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WFP – Centro de Excelência contra a Fome

01/12/2017

Brazil and China discuss South-South cooperation experiences

A Chinese delegation visited Brazil to learn about the Centre of Excellence. Photo: WFP/Sophia Andreazza

On 28 November, in Antalya, Turkey, WFP hosted a side event at the Global South-South Development Expo to highlight WFP’s approach to South-South cooperation and its network of centres of excellence. Brazil and China partnered with WFP to create a network of Centres of Excellences to combine and leverage complementary strengths and resources towards the implementation of the Sustainable Development Goal 2. Each Centre deploys different and effective South-South cooperation principles and modalities, driven by the demand of the countries that reach out for the support of the Centres.

The network of Centres of Excellence has become WFP’s most important mechanism for promotion of South-South and triangular cooperation to facilitate country-led efforts to improve food security and nutrition. The side event promoted dialogue and exchanges on South-South cooperation modalities and solutions between Brazil and China and provided and overview of Brazil’s and China’s South-South cooperation experiences and solutions.

The side event was moderated by WFP’s Purchase for Progress global coordinator, Dr. Bing Zhao. The deputy director of WFP Policy and Programme Division, Kenn Crossley, made the opening remarks. Dr. Shengyao Tang, deputy director general of the International Cooperation Department of China’s Ministry of Agriculture, and Dr. Sixi Qu, director of the WFP Centre of Excellence in China, presented the Chinese experience. Miguel Griesbach de Pereira, Minister at the Brazilian Embassy in Turkey, and Daniel Balaban, director of the WFP Centre of Excellence in Brazil, presented the Brazilian experience.

Photo: WFP/Christiani Buani

WFP

Facilitating South-South and triangular cooperation is a way to expand WFP’s engagement with developing countries to support country-led progress towards SDG 2. In the context of WFP’s work with host governments, South–South cooperation can be an important source of support for nationally owned efforts.

WFP promotes South-South and triangular cooperation through a diversified approach to South-South modalities, including expert deployments, intra-regional collaboration, demonstration sites, peer coaching networks, policy dialogue, technology transfer, academic partnerships or options for joint emergency response. To date, 62 percent of WFP Country Offices are engaged in South-South initiatives.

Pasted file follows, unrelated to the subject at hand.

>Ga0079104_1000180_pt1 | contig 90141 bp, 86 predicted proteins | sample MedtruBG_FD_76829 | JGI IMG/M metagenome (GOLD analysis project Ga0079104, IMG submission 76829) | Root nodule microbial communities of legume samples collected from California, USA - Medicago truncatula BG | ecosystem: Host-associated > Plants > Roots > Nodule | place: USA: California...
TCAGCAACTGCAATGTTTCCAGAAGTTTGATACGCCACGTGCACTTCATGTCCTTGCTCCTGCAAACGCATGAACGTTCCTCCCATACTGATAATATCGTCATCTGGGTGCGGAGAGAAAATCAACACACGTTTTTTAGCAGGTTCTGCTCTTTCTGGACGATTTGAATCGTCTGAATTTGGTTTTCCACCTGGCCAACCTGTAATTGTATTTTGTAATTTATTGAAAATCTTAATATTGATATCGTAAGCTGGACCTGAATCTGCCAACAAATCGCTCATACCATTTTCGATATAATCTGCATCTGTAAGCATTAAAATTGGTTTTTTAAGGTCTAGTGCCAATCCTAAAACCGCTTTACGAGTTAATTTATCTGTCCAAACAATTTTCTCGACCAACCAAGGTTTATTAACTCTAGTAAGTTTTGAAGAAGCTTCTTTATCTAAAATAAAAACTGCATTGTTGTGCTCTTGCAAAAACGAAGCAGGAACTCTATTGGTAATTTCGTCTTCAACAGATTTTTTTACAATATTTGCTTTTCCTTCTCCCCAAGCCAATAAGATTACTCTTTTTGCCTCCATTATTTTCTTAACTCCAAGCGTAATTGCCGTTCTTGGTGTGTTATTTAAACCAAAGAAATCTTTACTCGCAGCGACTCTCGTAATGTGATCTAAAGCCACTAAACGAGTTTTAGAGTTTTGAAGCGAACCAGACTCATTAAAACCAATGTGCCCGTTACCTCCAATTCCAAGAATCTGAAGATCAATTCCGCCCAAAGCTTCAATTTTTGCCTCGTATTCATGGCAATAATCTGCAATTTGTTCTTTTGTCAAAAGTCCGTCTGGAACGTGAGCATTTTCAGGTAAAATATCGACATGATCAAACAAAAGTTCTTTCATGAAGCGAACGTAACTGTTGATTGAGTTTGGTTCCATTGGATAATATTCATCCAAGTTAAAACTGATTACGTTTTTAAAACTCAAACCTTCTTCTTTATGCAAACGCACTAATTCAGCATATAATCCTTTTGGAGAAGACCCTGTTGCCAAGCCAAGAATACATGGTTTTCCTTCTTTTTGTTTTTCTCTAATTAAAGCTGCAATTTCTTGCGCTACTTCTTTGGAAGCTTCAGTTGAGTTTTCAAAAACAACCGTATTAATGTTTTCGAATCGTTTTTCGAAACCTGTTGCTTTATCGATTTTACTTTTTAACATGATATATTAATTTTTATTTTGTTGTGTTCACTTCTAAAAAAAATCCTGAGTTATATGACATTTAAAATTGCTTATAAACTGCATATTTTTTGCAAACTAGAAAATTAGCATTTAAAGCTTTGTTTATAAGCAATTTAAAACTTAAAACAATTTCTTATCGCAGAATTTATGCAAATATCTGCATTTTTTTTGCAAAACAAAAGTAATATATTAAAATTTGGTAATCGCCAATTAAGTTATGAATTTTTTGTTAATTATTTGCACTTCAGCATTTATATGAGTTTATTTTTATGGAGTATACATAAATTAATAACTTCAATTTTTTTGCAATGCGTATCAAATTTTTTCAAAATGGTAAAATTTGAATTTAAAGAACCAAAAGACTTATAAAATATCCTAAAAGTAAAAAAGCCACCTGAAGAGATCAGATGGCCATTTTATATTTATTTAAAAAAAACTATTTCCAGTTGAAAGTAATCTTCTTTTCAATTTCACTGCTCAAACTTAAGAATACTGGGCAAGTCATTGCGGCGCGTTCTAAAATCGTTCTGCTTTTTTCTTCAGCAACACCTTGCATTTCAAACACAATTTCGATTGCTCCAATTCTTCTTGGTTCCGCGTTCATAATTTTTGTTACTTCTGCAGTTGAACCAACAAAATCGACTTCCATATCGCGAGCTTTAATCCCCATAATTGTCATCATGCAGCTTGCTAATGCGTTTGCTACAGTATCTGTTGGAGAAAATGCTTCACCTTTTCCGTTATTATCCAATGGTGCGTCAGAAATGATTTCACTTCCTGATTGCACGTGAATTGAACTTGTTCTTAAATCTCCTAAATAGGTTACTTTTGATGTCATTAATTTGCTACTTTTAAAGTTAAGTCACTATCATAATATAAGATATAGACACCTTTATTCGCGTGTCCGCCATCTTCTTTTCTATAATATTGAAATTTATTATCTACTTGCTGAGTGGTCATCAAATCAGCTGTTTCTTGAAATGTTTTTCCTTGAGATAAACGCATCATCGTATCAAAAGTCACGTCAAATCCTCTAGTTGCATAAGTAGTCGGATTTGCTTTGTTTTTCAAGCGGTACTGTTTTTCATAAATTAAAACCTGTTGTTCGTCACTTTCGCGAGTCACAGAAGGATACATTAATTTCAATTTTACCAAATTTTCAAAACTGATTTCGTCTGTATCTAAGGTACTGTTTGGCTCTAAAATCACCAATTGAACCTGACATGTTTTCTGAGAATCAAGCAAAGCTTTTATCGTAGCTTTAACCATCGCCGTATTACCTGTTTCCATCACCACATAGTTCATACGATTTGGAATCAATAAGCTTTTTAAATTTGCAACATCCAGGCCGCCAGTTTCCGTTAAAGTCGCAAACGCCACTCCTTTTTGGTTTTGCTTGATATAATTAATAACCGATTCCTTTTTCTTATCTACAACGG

Brazil

The Centre of Excellence against Hunger in Brazil was the first experience of WFP in partnering with one developing country to promote South-South cooperation. Launched jointly by WFP and Brazil in 2011, the WFP Centre aims to identify and share innovative solutions to eliminate hunger among developing countries through South-South Cooperation.

The Centre draws on Brazilian experience in fighting hunger and poverty to share knowledge and policy innovations among developing countries. Primarily focused on linking school meal systems to local agriculture, it provides technical assistance to national governments to design, improve, expand, and eventually run their own school feeding programmes. The WFP Centre of Excellence against Hunger in Brazil also provides broader technical assistance in nutrition, smallholder agriculture and social protection, following the increasing demand from governments working towards the achievement of Zero Hunger by 2030.

China

Established in 2016, the WFP Centre of Excellence in China aims to leverage China’s successful experience in reducing poverty and hunger. The Centre works as a mechanism to enhance South-South and triangular cooperation by sharing China’s experience in food security, nutrition, and poverty alleviation with other developing countries.

The four priority areas of the WFP Centre of Excellence in China are: (1) Value chain development and market access for small-holder farmers; (2) Supply chain strengthening including post-harvest loss management and storage systems; (3) Climate adaptation, disaster risk reduction and resilience; (4) Implementation of national zero hunger and nutrition strategies. The Centre facilitates policy dialogue, technical training, expert deployment, policy research, and capacity strengthening.

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